Entrepreneurial You

Entrepreneurs want to be a part of an opportunity that they can create value from. This isn’t really a big deal as the startup goer knows that their collaborator has made a commitment for a profitable outcome. This can turn out to benefit the thought leader, but when there is a stark misalignment between the contributor and the entrepreneur’s performance, this is not the case. The lesson here is to share milestones and reach for the stars.

There is a Start

The path that we start doesn’t end.  A place near that we haven’t been to. With the cause being disorientation, some work can avoid shocks that are given as choice itself. Make a decision appear and let the questions take their course, stay calm and move to the situation.

What is Potential?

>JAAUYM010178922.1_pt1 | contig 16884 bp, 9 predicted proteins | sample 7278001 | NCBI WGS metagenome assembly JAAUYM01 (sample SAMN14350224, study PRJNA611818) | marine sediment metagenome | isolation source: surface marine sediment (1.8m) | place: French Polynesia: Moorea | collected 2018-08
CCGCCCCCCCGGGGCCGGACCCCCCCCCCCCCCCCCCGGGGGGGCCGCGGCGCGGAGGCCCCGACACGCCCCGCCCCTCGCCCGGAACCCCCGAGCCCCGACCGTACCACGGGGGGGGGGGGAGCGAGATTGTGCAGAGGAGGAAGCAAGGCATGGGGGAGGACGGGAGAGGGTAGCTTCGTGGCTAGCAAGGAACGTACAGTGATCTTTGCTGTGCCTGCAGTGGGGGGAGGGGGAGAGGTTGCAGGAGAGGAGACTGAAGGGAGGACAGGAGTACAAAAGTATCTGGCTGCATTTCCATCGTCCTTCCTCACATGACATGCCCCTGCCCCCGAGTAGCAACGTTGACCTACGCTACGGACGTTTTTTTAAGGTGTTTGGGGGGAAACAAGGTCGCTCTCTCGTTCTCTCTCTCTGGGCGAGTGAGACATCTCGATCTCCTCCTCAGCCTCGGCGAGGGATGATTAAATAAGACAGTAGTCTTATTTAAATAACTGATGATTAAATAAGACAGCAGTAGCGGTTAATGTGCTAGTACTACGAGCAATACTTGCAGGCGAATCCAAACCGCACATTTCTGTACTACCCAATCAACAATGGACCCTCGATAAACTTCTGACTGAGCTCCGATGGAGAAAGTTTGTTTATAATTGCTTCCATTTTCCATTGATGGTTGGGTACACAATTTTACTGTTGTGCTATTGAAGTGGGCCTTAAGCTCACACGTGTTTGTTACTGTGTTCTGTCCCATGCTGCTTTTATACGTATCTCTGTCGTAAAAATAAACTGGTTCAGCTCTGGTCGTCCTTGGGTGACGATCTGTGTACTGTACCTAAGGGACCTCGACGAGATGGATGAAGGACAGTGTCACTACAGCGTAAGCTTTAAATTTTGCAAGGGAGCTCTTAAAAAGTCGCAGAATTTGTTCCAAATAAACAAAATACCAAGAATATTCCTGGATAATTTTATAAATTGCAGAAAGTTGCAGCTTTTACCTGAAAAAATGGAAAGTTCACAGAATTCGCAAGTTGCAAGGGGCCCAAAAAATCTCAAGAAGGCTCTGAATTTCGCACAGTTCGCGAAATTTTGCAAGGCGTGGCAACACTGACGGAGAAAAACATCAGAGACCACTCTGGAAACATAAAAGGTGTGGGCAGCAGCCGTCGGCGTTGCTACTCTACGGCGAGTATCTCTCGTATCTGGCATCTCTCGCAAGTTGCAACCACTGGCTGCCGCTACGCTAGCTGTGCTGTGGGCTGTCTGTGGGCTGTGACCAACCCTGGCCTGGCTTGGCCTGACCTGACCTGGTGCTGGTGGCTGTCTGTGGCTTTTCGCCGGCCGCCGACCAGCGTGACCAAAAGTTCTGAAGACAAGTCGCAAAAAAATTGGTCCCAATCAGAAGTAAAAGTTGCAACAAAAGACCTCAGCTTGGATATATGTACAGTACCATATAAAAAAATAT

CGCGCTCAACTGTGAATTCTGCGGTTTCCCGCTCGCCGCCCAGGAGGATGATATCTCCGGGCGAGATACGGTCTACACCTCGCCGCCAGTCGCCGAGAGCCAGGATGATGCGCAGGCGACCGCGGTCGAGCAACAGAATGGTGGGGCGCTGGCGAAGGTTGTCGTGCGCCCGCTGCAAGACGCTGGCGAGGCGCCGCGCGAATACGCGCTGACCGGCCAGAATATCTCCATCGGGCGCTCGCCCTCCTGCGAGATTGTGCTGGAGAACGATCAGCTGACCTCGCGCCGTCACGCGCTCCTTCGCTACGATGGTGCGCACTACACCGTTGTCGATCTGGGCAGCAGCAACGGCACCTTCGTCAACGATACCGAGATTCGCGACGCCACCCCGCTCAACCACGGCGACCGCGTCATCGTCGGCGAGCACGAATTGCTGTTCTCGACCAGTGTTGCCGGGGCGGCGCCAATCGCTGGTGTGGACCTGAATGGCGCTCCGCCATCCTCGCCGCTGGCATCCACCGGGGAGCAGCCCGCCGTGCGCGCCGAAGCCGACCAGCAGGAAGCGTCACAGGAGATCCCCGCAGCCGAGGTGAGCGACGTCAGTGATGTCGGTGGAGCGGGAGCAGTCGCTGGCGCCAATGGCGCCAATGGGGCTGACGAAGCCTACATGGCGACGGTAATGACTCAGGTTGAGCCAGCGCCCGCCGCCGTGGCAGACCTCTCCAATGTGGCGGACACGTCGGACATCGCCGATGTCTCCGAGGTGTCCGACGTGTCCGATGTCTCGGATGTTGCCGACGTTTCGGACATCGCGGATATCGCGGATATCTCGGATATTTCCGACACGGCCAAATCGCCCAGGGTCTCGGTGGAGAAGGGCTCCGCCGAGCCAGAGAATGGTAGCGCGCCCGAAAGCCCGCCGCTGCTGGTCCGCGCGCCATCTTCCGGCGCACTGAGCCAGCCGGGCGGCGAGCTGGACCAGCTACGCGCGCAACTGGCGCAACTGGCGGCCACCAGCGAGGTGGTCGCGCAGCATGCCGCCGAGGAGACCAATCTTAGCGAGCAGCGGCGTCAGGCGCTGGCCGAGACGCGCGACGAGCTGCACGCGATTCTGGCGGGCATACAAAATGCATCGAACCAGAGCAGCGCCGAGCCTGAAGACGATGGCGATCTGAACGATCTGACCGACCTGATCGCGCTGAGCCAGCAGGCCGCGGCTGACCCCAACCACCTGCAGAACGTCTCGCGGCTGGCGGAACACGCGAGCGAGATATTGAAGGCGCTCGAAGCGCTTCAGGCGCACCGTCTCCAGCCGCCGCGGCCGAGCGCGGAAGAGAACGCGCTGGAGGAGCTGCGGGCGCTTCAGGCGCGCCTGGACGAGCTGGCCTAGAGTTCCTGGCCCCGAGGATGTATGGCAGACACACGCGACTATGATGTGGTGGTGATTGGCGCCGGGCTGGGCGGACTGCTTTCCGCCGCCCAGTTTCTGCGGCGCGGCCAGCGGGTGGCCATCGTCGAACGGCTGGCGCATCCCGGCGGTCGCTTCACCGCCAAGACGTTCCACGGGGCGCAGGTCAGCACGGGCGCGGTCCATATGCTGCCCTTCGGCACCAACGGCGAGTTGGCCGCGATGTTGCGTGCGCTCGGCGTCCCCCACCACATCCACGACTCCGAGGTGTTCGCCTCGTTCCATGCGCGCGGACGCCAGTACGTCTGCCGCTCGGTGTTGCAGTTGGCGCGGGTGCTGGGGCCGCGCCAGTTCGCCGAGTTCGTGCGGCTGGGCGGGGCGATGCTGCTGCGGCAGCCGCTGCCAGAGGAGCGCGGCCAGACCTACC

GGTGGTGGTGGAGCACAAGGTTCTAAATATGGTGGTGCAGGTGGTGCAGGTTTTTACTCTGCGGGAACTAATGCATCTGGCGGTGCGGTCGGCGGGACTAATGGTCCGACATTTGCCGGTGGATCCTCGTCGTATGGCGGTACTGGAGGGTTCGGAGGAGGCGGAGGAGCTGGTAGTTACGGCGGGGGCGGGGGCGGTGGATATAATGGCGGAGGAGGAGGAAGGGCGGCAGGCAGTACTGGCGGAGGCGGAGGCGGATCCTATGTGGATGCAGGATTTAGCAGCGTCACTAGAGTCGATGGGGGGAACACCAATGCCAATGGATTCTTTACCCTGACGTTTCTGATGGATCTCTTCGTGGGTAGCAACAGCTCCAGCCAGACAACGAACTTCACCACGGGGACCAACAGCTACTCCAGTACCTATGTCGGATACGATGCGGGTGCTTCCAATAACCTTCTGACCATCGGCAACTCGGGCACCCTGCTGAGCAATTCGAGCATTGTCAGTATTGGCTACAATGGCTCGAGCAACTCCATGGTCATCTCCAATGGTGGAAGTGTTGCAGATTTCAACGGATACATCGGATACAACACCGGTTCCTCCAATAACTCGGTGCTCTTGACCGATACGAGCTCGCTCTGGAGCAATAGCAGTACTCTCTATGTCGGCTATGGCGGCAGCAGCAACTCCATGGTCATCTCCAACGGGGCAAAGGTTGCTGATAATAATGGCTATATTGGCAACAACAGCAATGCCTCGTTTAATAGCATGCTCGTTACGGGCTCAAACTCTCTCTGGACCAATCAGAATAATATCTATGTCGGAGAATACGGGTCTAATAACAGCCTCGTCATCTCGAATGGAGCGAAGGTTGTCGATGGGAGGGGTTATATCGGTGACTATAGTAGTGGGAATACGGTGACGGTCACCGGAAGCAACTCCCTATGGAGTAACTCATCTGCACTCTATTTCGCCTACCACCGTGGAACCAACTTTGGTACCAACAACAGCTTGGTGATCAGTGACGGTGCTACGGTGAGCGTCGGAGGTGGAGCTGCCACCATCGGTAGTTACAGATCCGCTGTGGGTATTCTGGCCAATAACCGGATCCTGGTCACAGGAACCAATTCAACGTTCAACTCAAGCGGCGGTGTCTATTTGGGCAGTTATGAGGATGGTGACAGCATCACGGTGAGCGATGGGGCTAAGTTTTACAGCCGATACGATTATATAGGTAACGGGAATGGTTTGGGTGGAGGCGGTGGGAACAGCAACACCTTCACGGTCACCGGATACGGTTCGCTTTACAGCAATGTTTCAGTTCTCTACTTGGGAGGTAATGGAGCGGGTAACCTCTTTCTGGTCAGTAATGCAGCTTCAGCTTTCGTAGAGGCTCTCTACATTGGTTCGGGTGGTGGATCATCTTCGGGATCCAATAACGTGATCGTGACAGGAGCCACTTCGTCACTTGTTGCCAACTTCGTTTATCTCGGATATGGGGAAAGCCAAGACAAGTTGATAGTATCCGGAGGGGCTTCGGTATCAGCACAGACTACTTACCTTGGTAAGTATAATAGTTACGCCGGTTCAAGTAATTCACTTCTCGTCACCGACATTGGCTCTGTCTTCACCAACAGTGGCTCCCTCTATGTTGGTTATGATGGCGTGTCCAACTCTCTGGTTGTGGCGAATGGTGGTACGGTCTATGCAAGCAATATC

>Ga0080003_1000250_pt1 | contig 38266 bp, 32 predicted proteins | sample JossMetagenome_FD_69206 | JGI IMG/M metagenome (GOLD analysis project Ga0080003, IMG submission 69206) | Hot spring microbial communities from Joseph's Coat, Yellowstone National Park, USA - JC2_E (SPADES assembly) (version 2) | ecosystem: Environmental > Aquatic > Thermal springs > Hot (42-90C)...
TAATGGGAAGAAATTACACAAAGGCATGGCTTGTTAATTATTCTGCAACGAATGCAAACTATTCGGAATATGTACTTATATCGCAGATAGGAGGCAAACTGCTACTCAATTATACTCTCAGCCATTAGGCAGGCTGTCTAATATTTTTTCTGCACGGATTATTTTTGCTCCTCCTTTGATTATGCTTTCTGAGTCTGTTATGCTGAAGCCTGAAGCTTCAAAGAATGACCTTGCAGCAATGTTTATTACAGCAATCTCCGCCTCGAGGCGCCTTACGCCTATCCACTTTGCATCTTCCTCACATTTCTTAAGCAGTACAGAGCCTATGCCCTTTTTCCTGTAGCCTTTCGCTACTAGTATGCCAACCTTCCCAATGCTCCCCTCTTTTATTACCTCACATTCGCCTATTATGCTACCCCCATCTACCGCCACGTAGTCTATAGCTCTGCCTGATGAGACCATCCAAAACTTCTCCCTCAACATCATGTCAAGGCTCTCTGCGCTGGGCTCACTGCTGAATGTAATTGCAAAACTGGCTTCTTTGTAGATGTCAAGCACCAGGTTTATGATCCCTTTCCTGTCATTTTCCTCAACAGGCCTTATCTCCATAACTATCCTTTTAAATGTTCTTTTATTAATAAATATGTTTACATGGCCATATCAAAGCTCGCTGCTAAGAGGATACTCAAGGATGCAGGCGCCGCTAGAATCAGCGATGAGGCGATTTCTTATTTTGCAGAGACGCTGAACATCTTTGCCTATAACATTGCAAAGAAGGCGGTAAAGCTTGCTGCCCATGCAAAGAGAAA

The price of inaction is greater than the cost of making a mistake. This is a good step to shape an effective campaign. Action or inaction. With the outcome, absence and failure. Will you have learned anything by not achieving? How much can you learn by making mistakes? Your failures have the potential to bring success, while not doing has the potential of just not functioning.

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The Modus


The effect of business thinking is not the asked for result, but the usual way. This signifies a certain understanding of personal institution. Think of putting it out there, after the strategic decision has been made. What better modus then that?

Knowing Action


When is the time to take a turn in business? Sure pivoting is awesome, but what happens when that motion leads to a non-action? Reflection can only go so far. This is why taking turn, could yield a better result, as you are already moving.

Think Sublime


With the over abundance of content available and the lack of people that can understand exactly what they are reading, there is a need for accurate sentiment or mood boiler plates. There are experts in every area of study, and way too many collisions of thought. This is why I say, think sublime. More on this later.

Short Term and Long Term Validation